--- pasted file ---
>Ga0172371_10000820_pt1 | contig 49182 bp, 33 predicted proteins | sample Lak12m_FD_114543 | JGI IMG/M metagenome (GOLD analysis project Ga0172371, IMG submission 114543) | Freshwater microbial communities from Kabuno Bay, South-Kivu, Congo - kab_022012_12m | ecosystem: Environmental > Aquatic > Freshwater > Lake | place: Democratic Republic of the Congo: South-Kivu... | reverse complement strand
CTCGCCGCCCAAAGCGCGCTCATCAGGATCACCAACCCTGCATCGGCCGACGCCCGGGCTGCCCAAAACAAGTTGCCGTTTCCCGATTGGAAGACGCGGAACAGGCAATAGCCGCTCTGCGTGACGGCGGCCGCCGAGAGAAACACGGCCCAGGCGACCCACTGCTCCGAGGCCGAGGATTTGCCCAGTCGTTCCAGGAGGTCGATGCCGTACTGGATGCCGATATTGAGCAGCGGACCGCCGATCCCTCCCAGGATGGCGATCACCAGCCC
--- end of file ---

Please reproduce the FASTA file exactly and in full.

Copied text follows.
>Ga0172371_10000820_pt1 | contig 49182 bp, 33 predicted proteins | sample Lak12m_FD_114543 | JGI IMG/M metagenome (GOLD analysis project Ga0172371, IMG submission 114543) | Freshwater microbial communities from Kabuno Bay, South-Kivu, Congo - kab_022012_12m | ecosystem: Environmental > Aquatic > Freshwater > Lake | place: Democratic Republic of the Congo: South-Kivu... | reverse complement strand
CTCGCCGCCCAAAGCGCGCTCATCAGGATCACCAACCCTGCATCGGCCGACGCCCGGGCTGCCCAAAACAAGTTGCCGTTTCCCGATTGGAAGACGCGGAACAGGCAATAGCCGCTCTGCGTGACGGCGGCCGCCGAGAGAAACACGGCCCAGGCGACCCACTGCTCCGAGGCCGAGGATTTGCCCAGTCGTTCCAGGAGGTCGATGCCGTACTGGATGCCGATATTGAGCAGCGGACCGCCGATCCCTCCCAGGATGGCGATCACCAGCCC